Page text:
SALT LAKE CITY — The Utah Legislature is being called into special session Wednesday by Gov. Gary Herbert to clarify issues surrounding the new House committee created to investigate Attorney General John Swallow.
"We did everything we thought we could do," House Majority Leader Brad Dee, R-Ogden, said Friday of the unprecedented special session of the House on July 3, when representatives voted 69-3 to begin an investigation into Swallow.
Dee said legislative leaders realized last week a special session of the full Legislature would be needed to enact some changes in statute necessary for the committee, established by House rules rather than by law, to operate.
Those changes, Dee said, are ensuring the depositions and testimony taken by the committee are public record under the state's Government Records Access and Management Act, and that the counsel hired by the committee can practice law in Utah.
Dee said because Swallow is being investigated by the Utah State Bar, the lawyers hired to represent the committee cannot be admitted to the state bar. Bids are currently being sought from firms around the country to serve as legal counsel.
"I'm not sure it's cleanup. It's clarification," Dee said of the issues lawmakers will deal with Wednesday, the day of their monthly interim meetings. Unlike last week's House session, there should be no additional cost for holding Wednesday's session.
In his proclamation calling for the special session issued Friday, the governor stated lawmakers can consider changes related to legislative subpoenas, the provision of testimony and evidence, "including the grant of immunity to a witness."
The proclamation also allows lawmakers to deal with "provisions related to the work of legislative investigative committees," including which records may be protected and when meetings may be closed, as well as the legal counsel issue.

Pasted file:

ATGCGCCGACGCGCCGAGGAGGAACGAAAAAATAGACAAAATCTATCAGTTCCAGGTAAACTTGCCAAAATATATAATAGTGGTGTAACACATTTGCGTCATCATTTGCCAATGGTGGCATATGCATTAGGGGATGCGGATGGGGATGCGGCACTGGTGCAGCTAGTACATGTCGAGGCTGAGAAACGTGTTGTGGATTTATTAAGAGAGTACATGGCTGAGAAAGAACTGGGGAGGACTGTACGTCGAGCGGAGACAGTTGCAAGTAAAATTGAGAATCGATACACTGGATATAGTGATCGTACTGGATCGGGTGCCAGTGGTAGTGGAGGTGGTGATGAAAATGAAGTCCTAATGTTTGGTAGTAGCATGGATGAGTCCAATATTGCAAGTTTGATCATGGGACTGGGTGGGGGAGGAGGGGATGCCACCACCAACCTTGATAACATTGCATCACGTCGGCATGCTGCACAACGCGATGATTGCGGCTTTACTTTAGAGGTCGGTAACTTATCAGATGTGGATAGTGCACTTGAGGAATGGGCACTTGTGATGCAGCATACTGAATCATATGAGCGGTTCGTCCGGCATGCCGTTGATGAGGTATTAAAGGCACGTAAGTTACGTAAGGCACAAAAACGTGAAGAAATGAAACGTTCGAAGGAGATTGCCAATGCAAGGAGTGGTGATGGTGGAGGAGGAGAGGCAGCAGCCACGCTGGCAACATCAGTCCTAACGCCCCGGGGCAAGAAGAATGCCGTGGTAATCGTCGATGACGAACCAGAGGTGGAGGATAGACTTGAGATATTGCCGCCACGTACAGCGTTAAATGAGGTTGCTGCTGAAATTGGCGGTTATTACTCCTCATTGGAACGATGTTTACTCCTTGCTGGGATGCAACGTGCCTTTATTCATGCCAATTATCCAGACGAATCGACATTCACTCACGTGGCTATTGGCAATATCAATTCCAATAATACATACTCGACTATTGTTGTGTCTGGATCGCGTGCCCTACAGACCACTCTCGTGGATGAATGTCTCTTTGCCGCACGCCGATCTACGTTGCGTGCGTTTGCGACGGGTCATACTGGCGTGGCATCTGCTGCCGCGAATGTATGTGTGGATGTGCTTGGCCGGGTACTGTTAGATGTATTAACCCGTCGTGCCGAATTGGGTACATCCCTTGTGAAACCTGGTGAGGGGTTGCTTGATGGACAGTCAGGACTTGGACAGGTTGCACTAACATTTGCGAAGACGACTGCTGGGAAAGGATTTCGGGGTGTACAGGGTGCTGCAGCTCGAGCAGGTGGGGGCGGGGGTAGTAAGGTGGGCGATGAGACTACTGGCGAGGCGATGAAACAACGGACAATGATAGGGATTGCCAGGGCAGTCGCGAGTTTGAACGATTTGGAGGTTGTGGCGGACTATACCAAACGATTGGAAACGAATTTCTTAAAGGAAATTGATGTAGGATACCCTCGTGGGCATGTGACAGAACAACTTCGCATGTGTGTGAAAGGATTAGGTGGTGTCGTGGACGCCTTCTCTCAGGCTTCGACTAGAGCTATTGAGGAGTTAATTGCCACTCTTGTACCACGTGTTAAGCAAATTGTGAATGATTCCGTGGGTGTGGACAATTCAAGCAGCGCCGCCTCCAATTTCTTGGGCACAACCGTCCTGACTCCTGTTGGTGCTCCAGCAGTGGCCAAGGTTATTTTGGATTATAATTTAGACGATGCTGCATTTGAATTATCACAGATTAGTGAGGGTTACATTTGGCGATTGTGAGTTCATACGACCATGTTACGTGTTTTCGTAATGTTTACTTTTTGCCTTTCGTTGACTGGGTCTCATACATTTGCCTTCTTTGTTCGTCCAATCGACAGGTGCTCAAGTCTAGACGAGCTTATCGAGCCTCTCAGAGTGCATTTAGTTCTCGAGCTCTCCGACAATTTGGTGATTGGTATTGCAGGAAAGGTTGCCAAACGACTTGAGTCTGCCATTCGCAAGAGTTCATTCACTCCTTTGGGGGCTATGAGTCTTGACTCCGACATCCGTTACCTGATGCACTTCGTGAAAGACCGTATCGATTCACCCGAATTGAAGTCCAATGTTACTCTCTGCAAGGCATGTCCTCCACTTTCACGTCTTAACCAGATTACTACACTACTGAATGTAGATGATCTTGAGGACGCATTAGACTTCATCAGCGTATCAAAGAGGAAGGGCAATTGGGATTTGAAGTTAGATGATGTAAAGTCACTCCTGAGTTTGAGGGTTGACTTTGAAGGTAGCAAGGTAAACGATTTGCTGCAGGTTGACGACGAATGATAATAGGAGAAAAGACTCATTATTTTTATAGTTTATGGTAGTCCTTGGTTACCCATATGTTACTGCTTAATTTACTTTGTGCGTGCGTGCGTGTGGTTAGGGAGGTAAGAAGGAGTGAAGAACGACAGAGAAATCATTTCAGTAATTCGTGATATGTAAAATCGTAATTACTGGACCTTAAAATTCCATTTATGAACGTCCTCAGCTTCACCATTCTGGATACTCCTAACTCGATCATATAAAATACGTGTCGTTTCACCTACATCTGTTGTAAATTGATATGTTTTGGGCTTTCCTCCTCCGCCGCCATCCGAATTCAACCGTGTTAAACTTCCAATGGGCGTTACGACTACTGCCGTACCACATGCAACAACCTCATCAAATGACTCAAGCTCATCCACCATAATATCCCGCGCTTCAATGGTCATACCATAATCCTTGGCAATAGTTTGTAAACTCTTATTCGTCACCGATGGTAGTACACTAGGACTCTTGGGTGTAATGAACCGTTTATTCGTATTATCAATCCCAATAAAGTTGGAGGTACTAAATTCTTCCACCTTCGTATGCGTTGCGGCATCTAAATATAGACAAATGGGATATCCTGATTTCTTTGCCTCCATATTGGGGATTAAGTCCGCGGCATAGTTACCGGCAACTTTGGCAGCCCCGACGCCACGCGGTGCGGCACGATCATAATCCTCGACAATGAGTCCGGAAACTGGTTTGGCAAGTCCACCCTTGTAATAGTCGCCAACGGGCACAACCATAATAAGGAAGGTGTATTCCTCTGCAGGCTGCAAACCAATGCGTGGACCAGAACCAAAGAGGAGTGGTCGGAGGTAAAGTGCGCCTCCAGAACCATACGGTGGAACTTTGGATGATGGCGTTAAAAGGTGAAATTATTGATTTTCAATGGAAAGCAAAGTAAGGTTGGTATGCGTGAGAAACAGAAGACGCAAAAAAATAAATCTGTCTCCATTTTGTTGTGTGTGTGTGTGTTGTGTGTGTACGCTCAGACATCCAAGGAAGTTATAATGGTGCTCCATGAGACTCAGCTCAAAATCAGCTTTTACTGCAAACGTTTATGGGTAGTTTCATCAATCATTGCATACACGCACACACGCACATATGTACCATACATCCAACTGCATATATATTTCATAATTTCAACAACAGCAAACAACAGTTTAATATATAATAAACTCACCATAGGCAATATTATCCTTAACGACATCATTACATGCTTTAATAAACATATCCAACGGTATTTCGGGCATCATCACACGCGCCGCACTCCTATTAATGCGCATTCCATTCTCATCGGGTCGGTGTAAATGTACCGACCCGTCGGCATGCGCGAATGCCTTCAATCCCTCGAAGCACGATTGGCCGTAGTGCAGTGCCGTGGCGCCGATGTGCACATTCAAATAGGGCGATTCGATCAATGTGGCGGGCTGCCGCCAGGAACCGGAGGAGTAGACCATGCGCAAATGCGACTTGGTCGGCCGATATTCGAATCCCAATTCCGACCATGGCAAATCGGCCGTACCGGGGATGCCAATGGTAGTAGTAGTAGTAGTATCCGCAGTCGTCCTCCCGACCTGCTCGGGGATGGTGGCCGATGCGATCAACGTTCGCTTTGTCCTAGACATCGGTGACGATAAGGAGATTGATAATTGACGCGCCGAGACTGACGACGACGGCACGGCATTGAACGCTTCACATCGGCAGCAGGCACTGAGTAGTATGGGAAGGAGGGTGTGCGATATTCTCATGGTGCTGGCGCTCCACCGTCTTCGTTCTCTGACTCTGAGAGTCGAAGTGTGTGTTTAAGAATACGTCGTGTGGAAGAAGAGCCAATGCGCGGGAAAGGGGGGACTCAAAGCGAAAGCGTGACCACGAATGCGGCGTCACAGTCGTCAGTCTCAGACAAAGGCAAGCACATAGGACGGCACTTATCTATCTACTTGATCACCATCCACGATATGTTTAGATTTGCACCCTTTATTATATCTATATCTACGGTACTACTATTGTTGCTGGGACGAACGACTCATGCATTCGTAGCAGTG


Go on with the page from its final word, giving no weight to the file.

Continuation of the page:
Herbert had previously said he would be "more than happy" to call lawmakers into special session to establish the committee, but House Speaker Becky Lockhart, R-Provo, said at the time she believed the House had the power to handle it.
Had the House started impeachment proceedings against Swallow, the statute changes that will be dealt with Wednesday would not be necessary, Senate President Wayne Niederhauser said.
But there were apparently not enough votes among House Republicans to investigate as part of a possible impeachment, so representatives decided to create a new committee.
Senators, who would sit in judgement of Swallow should he ultimately be impeached by the House, have been advised to avoid commenting on Swallow's situation publicly.
Niederhauser said he did not believe participating in the special session would compromise the Senate's position since the allegations against Swallow likely won't come up.
The few and very narrow exceptions carved out for this special investigative committee appear to have been specifically tailored to the special investigative nature of the process.
–Paul Edwards, Deseret News Editor
The Senate leader said those changes would give the House committee investigating Swallow the same "protections they would have inside an impeachment process."
He said he expected little, if any, opposition to the changes by senators.
Utah Democrats, who have already pressed for greater representation among the yet-to-be selected members of the House committee, called Friday for openness in the investigation.
Matt Lyon, executive director of the Utah State Democratic Party, said Democrats are hoping lawmakers "will not create loopholes that allow the investigation to occur in the backrooms of the Republican caucus."
Deseret News Editor Paul Edwards said legislative leaders were prudent to consult with a coalition of print media outlets about possible exceptions to GRAMA and the Open and Public Meetings Act.
"The few and very narrow exceptions carved out for this special investigative committee appear to have been specifically tailored to the special investigative nature of the process. They don't make any changes to GRAMA itself," Edwards said. "And we have good reason to believe that future use of this kind of extraordinary committee will be a rare. The exceptions seemed reasonable and justified."
Swallow is the subject of federal, state and local investigations into a number of allegations, including that he helped broker a deal for an indicted Utah businessman seeking to stop a federal investigation into his company.
Swallow has denied any wrongdoing and said he will cooperate with the House investigation.